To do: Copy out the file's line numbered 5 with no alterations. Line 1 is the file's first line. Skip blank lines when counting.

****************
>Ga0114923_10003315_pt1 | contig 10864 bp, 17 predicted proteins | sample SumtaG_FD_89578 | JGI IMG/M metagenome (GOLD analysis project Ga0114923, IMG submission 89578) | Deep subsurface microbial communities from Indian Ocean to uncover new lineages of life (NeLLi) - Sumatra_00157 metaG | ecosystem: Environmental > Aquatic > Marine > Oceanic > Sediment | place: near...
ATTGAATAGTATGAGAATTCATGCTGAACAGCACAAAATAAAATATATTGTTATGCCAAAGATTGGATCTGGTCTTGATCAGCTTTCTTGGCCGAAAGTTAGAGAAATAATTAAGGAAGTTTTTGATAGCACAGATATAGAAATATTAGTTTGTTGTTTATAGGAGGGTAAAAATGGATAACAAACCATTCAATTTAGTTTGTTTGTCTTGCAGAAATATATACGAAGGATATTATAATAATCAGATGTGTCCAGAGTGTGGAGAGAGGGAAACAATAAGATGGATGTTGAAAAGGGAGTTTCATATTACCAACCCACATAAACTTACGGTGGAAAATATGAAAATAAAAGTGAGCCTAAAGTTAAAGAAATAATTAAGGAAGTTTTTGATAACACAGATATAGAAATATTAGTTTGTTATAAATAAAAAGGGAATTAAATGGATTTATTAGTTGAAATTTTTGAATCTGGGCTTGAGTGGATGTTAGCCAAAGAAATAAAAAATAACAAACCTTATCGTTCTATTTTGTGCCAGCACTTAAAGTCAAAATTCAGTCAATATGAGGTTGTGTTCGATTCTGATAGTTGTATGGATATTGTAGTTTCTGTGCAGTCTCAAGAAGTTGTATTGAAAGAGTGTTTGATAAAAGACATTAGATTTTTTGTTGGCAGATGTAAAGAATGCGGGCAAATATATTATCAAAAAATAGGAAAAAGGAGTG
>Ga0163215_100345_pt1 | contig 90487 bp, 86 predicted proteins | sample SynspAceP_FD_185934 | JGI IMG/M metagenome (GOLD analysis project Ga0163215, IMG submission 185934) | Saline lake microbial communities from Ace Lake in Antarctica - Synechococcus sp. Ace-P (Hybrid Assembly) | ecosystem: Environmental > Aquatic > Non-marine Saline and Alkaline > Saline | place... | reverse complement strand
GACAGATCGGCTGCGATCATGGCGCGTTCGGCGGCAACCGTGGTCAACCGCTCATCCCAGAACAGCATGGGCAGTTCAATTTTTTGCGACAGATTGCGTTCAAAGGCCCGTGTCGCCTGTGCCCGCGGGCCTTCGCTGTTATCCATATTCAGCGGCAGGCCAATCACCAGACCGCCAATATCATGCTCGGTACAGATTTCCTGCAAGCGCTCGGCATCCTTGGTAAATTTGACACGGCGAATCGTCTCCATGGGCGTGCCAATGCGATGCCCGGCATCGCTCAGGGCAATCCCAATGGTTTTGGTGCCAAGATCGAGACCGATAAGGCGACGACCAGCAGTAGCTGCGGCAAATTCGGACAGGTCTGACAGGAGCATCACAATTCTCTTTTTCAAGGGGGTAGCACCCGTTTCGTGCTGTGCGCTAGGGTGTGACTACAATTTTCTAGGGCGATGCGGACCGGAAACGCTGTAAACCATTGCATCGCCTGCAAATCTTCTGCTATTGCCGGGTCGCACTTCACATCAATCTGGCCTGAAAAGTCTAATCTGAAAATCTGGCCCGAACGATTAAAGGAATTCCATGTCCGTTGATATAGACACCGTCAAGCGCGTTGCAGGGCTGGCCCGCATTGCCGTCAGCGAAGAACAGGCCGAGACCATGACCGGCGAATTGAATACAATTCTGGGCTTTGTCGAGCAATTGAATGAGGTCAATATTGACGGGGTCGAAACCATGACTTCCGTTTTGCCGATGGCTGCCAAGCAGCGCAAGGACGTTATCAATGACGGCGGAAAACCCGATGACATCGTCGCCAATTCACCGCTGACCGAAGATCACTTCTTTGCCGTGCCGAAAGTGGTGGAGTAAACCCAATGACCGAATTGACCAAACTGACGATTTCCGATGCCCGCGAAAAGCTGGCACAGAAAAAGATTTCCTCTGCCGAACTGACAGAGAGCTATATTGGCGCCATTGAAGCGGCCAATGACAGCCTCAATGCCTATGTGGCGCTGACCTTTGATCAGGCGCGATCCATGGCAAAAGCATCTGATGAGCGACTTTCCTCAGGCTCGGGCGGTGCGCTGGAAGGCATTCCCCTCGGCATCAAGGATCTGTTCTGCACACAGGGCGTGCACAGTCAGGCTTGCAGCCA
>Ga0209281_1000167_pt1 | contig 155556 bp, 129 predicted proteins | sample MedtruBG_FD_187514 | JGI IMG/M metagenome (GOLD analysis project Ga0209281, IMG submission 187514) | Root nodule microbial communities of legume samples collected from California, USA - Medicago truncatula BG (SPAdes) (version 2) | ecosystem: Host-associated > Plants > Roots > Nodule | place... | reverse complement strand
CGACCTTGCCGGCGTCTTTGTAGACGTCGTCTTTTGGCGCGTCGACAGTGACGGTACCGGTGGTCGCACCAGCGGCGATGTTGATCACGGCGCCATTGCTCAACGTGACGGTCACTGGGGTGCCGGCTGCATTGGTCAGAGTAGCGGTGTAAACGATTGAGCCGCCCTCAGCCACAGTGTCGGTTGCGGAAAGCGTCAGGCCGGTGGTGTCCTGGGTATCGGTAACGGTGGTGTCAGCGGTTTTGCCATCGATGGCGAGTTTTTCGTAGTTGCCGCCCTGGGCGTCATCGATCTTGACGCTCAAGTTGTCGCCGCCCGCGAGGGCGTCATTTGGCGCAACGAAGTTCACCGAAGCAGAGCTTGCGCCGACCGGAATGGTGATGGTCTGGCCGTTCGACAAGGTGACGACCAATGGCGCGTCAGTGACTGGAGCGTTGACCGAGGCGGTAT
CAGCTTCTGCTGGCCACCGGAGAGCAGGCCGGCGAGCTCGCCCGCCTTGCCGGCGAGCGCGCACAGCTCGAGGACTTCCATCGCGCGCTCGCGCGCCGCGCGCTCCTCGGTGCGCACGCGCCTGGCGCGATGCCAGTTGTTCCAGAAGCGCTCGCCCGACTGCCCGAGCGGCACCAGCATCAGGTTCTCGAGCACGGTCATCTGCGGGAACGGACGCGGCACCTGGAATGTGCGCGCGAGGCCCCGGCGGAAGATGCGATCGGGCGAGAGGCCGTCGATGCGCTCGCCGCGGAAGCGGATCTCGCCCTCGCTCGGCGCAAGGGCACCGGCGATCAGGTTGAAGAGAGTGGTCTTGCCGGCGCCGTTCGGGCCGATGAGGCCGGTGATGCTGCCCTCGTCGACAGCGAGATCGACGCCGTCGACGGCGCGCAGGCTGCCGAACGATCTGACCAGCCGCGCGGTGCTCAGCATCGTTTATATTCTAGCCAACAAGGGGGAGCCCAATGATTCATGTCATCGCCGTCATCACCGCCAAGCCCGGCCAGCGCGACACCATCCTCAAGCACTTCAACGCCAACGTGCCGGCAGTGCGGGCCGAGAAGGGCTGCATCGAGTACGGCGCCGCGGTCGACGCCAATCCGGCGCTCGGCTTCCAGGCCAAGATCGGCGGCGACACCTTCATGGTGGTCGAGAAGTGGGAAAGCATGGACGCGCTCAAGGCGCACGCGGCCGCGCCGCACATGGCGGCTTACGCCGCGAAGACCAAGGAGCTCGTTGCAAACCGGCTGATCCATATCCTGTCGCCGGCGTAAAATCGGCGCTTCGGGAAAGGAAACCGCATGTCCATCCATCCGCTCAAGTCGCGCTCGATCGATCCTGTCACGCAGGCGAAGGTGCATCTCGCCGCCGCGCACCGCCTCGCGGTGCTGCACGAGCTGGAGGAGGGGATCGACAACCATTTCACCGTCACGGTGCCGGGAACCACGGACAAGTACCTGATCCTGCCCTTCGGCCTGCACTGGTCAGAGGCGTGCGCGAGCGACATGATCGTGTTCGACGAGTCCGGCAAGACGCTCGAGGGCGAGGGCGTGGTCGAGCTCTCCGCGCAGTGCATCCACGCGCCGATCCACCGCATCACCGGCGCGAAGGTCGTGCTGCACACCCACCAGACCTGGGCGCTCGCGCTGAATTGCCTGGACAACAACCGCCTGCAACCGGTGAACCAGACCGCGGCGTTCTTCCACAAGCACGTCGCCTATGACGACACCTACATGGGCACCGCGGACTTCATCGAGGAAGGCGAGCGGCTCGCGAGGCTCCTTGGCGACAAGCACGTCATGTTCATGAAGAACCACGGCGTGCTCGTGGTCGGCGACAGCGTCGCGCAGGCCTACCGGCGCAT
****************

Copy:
>Ga0209281_1000167_pt1 | contig 155556 bp, 129 predicted proteins | sample MedtruBG_FD_187514 | JGI IMG/M metagenome (GOLD analysis project Ga0209281, IMG submission 187514) | Root nodule microbial communities of legume samples collected from California, USA - Medicago truncatula BG (SPAdes) (version 2) | ecosystem: Host-associated > Plants > Roots > Nodule | place... | reverse complement strand